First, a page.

Easter hats and such, 1902.

GRAND OPENING OF HATS

AT

N. S. SACHS DRY GOODS CO.

Honolulu, Fort Street

Easter Hats  Easter Hats

Just recently opened to display, are Hats good for Easter, for girls and women of all sorts of fashions [paikini]

Given Away

At our big sale of Hats being held, King Kamehameha, Kalakaua, and Kaiulani Hat Pins given away. Continue reading

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Mary Jane Fayerweather Montano story part 2, 1893.

PERSONAL REMINISCENCES OF OLD-TIME HAWAII AND NOTED ACTORS IN STIRRING DRAMA

How Many of the Chiefs Joined in the California Gold Rush and Died of Frontier Hardships; Terrors of Smallpox Scourge of 1853 When Thousands Died Throughout Islands

By MARY JANE FAYERWEATHER MONTANO

(Continued from last Sunday)

CAPT. GEORGE BECKLEY, my grandfather, concerning whom I dwelt at length in the beginning of my story of  olden Hawaii, keeps well in the foreground of my thoughts, for not only was he the first haole to become a member of our Hawaiian family, but he played an important part in the affairs of the Hawaiian Islands, for whenever the King held council (and I am referring to Kamehameha the Great), he called his haoles in, and Captain Beckley was one of them.

In 1870, whilst I was on a visit to Kona,  Hawaii, visiting the home of Judge Hoapili, at Keauhou, we went to see our alii, Ruth, at Hulihee. She pointed out to me the large hau tree back of the house, the old royal palace, and said: Continue reading

On the moving of the Na-ha Stone to Hilo Library 100 years ago, and its history (4 of 6), 1915.

As soon as Ululani heard these words of her children, she exited the house, and soon saw Kamehameha approaching, and that is when Ululani began a wailing call of love [uwe helu] and then she also called out the name song for Kamehameha with these words:

Au—we hoi—e, he mai hoi paha,
O oe ka ia e Kalaninuilanimehameha—a,
E hea aku ana i ka Iwa kiloulou moku la,
E komo e kuu Laninui hoi—a,
Ao i wehewehena ao i waihona—e,
Kona po o ka hoa keia—la,
A’u lei o ka ua haao hoi—e,
E lele ae la mauka o Auaulele—a,
E komo hoi paha i ka hale o Kealohalani—e,
Auau i ke kiowai kapu o Ponahakeone,
Ae inu hoi i ka awa a Kane i kanu ai i Hawaii,
A ola hoi ke kini o ke akua ia oe,
He mai hoi e kuu Laninuimehameha—a.

[Ah indeed, do come,
Might it be you, O Kalaninuilanimehameha?
I call out to the island-hooking Frigate bird,
Come in, my Heavenly Chief,
The day opens, the day closes,
In his night, this is the companion,
My lei of the Haao rains,
Soaring in the uplands of Auaulele,
Entering the home of Kealohalani,
Bathing in the sacred pool of Ponahakeone,
Drinking the awa which Kane planted in Hawaii,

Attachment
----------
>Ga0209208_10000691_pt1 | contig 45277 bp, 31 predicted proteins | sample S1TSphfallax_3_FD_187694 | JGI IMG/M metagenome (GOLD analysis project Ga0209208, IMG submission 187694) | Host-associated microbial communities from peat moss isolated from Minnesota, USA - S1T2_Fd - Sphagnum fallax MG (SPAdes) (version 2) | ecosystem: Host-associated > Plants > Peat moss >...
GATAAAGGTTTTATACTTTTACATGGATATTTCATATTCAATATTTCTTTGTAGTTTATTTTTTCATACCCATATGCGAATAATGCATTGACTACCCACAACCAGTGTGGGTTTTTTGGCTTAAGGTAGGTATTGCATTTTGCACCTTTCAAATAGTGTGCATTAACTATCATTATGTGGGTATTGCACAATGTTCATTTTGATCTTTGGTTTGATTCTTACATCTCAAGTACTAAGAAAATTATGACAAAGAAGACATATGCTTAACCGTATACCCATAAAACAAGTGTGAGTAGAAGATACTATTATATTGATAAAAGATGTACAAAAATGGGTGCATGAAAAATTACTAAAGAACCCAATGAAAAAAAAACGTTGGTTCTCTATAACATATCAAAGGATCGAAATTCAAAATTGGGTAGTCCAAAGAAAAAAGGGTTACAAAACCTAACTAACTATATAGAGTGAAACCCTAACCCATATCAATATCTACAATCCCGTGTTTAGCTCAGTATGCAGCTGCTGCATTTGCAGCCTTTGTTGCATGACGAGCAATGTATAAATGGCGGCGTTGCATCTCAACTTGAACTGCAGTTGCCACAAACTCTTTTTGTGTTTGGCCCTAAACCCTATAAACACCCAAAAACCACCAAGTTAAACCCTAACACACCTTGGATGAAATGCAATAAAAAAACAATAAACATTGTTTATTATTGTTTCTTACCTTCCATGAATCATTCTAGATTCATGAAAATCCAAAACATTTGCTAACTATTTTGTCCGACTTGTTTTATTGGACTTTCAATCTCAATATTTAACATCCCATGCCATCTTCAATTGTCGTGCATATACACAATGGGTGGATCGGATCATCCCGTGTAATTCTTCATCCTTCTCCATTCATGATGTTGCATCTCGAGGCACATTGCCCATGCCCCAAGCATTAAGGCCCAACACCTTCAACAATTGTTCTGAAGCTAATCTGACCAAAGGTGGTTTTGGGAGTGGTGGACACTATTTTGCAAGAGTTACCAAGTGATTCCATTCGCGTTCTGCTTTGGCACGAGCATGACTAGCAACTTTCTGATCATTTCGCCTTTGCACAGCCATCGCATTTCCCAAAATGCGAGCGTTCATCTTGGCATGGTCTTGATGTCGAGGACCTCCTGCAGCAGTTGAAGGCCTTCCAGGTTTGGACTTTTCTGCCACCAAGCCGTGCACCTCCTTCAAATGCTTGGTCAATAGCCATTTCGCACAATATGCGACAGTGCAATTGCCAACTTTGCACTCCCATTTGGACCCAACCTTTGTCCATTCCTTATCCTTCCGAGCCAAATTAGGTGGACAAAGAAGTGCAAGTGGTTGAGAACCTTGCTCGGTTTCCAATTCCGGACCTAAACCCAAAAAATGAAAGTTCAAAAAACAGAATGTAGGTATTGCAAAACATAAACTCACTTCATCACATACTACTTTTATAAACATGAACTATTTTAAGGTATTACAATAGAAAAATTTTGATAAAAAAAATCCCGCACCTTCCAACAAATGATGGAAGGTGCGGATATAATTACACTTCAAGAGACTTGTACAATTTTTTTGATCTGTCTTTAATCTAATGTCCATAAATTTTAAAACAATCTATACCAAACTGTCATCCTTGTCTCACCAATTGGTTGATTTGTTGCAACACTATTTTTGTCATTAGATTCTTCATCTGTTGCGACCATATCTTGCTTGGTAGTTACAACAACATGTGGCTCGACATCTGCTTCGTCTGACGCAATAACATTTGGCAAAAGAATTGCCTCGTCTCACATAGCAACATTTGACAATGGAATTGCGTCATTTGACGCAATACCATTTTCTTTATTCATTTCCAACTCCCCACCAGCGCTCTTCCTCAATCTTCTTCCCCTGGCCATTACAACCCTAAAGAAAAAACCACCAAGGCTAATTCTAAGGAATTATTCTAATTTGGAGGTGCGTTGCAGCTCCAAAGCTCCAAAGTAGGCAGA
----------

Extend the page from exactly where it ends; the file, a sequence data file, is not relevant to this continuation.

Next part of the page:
The multitudes of the gods will live through you,
Come, my dear Laninuimehameha.] Continue reading

Tameamea… 1838.

KAMEHAMEHA.

That is the name of the great Alii of Hawaii nei. This name is known by the kanaka maoli, however it is something that is misconstrued in the spelling of the haole; some people and others write it strangely in their documents. Here is how ten haole wrote it, each are different. They are all old people. These are extracted from various foreign documents.

1. Tameamea

2. MaihaMaiha

3. Cameamea

4. Comaamaa

5. Tomyhomuhaw

6. Tamaahmaah

7. Hameamea

8. Tomooma

9. Tamahama

10. Tameahmeha.

(Kumu Hawaii, 9/12/1839, p. 31)

KAMEHAMEHA.

Ke Kumu Hawaii, Buke 4, Pepa 8, Aoao 31. Sepatemaba 12, 1838.

Story of Kamehameha by Walter Murray Gibson, 1880.

The Story of Kamehameha.

O Hawaii’s own! we are putting forth the beginning of the story of your famous Alii, the fearless conqueror of the Kingdom, the one whose name is spread and is famous all around the world. The Owner of this paper, the one who is writing, has had ample time to prepare. In 1862, Piianaia was met with and spoken with, and his recollections were written down; much was heard from Chief Kekuanaoa. These two men knew the nation conquering chief; much was heard from S Kamakau, and from J. H. Napela of Wailuku, and from some other who were familiar with the stories of those times gone by. Should there be any problems with what is written by the writer of the story of the famous  warrior Chief of Hawaii, he hopes that he will be corrected by Hawaiians who know more and are more familiar. And thereafter he will publish the story of of the one who established the Monarchy of Hawaii as a book, embellished with many fine illustrations so that the proud story of Hawaii’s great man is known by all of the children of the world. Welcome it and subscribe to it at once, so that you get all of the many columns of this story.